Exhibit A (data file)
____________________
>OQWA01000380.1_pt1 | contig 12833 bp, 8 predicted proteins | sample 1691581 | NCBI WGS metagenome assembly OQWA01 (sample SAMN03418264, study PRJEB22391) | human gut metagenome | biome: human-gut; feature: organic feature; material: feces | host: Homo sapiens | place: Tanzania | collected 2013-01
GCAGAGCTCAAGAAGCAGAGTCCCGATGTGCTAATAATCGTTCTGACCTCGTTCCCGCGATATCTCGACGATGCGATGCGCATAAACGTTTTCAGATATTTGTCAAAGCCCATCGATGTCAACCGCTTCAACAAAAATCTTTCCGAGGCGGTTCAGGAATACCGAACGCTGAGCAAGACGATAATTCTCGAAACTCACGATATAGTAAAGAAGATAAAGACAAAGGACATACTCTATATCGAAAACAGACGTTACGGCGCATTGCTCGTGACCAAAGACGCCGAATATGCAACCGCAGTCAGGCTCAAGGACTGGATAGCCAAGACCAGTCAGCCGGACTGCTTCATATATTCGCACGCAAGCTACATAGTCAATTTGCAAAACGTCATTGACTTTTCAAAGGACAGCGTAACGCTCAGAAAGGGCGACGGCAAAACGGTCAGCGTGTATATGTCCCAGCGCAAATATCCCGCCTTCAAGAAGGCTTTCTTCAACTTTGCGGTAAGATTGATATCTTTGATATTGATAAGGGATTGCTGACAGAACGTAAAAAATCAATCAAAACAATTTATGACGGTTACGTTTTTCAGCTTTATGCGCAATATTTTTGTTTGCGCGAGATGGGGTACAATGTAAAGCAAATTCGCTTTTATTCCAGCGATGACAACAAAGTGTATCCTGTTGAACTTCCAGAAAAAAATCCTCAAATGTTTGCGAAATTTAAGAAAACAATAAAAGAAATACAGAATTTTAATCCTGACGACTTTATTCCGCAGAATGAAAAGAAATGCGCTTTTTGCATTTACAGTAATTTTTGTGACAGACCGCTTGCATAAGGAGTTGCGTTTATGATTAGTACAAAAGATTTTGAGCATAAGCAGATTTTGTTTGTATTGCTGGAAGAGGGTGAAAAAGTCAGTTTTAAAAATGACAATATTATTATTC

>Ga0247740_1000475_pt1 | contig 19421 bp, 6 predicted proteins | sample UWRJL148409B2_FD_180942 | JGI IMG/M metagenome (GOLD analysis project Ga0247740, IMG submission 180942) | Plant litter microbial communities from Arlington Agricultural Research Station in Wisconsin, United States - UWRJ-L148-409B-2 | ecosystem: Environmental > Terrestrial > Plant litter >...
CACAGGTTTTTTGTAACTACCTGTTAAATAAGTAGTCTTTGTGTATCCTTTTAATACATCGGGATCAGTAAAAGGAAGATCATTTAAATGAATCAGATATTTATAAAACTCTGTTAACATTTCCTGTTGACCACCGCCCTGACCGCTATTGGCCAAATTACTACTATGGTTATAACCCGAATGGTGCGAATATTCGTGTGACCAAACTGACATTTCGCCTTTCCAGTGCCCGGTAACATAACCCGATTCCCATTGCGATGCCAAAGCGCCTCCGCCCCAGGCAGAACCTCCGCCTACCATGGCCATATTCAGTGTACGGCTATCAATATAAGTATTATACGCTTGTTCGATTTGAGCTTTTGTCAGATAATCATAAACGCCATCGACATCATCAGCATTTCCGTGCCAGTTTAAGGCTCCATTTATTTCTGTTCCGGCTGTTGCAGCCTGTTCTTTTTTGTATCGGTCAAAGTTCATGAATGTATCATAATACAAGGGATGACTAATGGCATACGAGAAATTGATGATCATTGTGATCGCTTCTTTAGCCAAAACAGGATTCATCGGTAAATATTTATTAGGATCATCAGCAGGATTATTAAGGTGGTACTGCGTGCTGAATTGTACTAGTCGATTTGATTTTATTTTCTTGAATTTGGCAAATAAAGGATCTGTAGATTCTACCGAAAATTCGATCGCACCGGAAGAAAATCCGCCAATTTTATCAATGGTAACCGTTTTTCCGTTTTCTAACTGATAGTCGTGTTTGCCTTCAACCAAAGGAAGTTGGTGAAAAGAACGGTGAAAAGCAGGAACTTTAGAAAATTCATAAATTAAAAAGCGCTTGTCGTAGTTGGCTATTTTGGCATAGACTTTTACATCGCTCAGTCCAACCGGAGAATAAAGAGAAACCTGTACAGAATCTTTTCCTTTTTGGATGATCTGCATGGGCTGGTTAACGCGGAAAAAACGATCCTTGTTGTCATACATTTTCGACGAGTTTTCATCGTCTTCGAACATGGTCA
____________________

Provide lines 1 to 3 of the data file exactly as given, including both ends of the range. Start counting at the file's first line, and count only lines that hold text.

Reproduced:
>OQWA01000380.1_pt1 | contig 12833 bp, 8 predicted proteins | sample 1691581 | NCBI WGS metagenome assembly OQWA01 (sample SAMN03418264, study PRJEB22391) | human gut metagenome | biome: human-gut; feature: organic feature; material: feces | host: Homo sapiens | place: Tanzania | collected 2013-01
GCAGAGCTCAAGAAGCAGAGTCCCGATGTGCTAATAATCGTTCTGACCTCGTTCCCGCGATATCTCGACGATGCGATGCGCATAAACGTTTTCAGATATTTGTCAAAGCCCATCGATGTCAACCGCTTCAACAAAAATCTTTCCGAGGCGGTTCAGGAATACCGAACGCTGAGCAAGACGATAATTCTCGAAACTCACGATATAGTAAAGAAGATAAAGACAAAGGACATACTCTATATCGAAAACAGACGTTACGGCGCATTGCTCGTGACCAAAGACGCCGAATATGCAACCGCAGTCAGGCTCAAGGACTGGATAGCCAAGACCAGTCAGCCGGACTGCTTCATATATTCGCACGCAAGCTACATAGTCAATTTGCAAAACGTCATTGACTTTTCAAAGGACAGCGTAACGCTCAGAAAGGGCGACGGCAAAACGGTCAGCGTGTATATGTCCCAGCGCAAATATCCCGCCTTCAAGAAGGCTTTCTTCAACTTTGCGGTAAGATTGATATCTTTGATATTGATAAGGGATTGCTGACAGAACGTAAAAAATCAATCAAAACAATTTATGACGGTTACGTTTTTCAGCTTTATGCGCAATATTTTTGTTTGCGCGAGATGGGGTACAATGTAAAGCAAATTCGCTTTTATTCCAGCGATGACAACAAAGTGTATCCTGTTGAACTTCCAGAAAAAAATCCTCAAATGTTTGCGAAATTTAAGAAAACAATAAAAGAAATACAGAATTTTAATCCTGACGACTTTATTCCGCAGAATGAAAAGAAATGCGCTTTTTGCATTTACAGTAATTTTTGTGACAGACCGCTTGCATAAGGAGTTGCGTTTATGATTAGTACAAAAGATTTTGAGCATAAGCAGATTTTGTTTGTATTGCTGGAAGAGGGTGAAAAAGTCAGTTTTAAAAATGACAATATTATTATTC

>Ga0247740_1000475_pt1 | contig 19421 bp, 6 predicted proteins | sample UWRJL148409B2_FD_180942 | JGI IMG/M metagenome (GOLD analysis project Ga0247740, IMG submission 180942) | Plant litter microbial communities from Arlington Agricultural Research Station in Wisconsin, United States - UWRJ-L148-409B-2 | ecosystem: Environmental > Terrestrial > Plant litter >...